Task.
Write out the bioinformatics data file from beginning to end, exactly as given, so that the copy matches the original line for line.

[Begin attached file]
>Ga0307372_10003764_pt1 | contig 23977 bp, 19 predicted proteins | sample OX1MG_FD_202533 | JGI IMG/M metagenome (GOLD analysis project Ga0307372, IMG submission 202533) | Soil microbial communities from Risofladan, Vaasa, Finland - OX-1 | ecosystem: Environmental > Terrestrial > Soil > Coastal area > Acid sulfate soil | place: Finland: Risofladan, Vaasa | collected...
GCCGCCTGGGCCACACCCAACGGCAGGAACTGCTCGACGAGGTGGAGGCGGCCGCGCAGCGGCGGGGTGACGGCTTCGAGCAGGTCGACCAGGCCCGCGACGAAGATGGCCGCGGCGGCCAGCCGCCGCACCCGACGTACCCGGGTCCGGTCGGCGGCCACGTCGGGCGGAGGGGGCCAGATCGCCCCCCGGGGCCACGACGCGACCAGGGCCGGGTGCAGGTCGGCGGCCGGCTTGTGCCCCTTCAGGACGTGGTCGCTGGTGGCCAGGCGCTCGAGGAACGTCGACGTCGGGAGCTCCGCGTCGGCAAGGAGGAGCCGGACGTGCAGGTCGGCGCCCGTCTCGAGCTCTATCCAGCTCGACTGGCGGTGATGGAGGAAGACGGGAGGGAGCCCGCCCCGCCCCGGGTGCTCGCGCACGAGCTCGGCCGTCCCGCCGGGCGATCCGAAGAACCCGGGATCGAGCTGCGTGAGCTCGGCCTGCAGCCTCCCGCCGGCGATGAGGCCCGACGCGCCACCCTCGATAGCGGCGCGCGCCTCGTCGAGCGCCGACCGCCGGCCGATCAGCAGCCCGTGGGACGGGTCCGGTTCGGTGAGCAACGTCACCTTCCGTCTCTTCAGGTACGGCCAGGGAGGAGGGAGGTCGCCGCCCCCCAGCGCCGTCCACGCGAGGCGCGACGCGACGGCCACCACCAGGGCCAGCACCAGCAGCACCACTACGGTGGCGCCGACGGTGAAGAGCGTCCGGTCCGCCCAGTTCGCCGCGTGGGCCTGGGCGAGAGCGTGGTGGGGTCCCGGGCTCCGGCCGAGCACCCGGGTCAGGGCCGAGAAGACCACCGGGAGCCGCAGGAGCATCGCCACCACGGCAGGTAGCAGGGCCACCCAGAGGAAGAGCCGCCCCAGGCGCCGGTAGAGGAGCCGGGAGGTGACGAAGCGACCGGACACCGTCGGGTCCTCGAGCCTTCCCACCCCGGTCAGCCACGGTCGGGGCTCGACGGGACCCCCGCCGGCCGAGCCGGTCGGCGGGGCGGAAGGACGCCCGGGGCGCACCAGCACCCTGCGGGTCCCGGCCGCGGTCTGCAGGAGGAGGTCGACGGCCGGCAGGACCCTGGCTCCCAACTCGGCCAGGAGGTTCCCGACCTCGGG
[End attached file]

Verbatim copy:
>Ga0307372_10003764_pt1 | contig 23977 bp, 19 predicted proteins | sample OX1MG_FD_202533 | JGI IMG/M metagenome (GOLD analysis project Ga0307372, IMG submission 202533) | Soil microbial communities from Risofladan, Vaasa, Finland - OX-1 | ecosystem: Environmental > Terrestrial > Soil > Coastal area > Acid sulfate soil | place: Finland: Risofladan, Vaasa | collected...
GCCGCCTGGGCCACACCCAACGGCAGGAACTGCTCGACGAGGTGGAGGCGGCCGCGCAGCGGCGGGGTGACGGCTTCGAGCAGGTCGACCAGGCCCGCGACGAAGATGGCCGCGGCGGCCAGCCGCCGCACCCGACGTACCCGGGTCCGGTCGGCGGCCACGTCGGGCGGAGGGGGCCAGATCGCCCCCCGGGGCCACGACGCGACCAGGGCCGGGTGCAGGTCGGCGGCCGGCTTGTGCCCCTTCAGGACGTGGTCGCTGGTGGCCAGGCGCTCGAGGAACGTCGACGTCGGGAGCTCCGCGTCGGCAAGGAGGAGCCGGACGTGCAGGTCGGCGCCCGTCTCGAGCTCTATCCAGCTCGACTGGCGGTGATGGAGGAAGACGGGAGGGAGCCCGCCCCGCCCCGGGTGCTCGCGCACGAGCTCGGCCGTCCCGCCGGGCGATCCGAAGAACCCGGGATCGAGCTGCGTGAGCTCGGCCTGCAGCCTCCCGCCGGCGATGAGGCCCGACGCGCCACCCTCGATAGCGGCGCGCGCCTCGTCGAGCGCCGACCGCCGGCCGATCAGCAGCCCGTGGGACGGGTCCGGTTCGGTGAGCAACGTCACCTTCCGTCTCTTCAGGTACGGCCAGGGAGGAGGGAGGTCGCCGCCCCCCAGCGCCGTCCACGCGAGGCGCGACGCGACGGCCACCACCAGGGCCAGCACCAGCAGCACCACTACGGTGGCGCCGACGGTGAAGAGCGTCCGGTCCGCCCAGTTCGCCGCGTGGGCCTGGGCGAGAGCGTGGTGGGGTCCCGGGCTCCGGCCGAGCACCCGGGTCAGGGCCGAGAAGACCACCGGGAGCCGCAGGAGCATCGCCACCACGGCAGGTAGCAGGGCCACCCAGAGGAAGAGCCGCCCCAGGCGCCGGTAGAGGAGCCGGGAGGTGACGAAGCGACCGGACACCGTCGGGTCCTCGAGCCTTCCCACCCCGGTCAGCCACGGTCGGGGCTCGACGGGACCCCCGCCGGCCGAGCCGGTCGGCGGGGCGGAAGGACGCCCGGGGCGCACCAGCACCCTGCGGGTCCCGGCCGCGGTCTGCAGGAGGAGGTCGACGGCCGGCAGGACCCTGGCTCCCAACTCGGCCAGGAGGTTCCCGACCTCGGG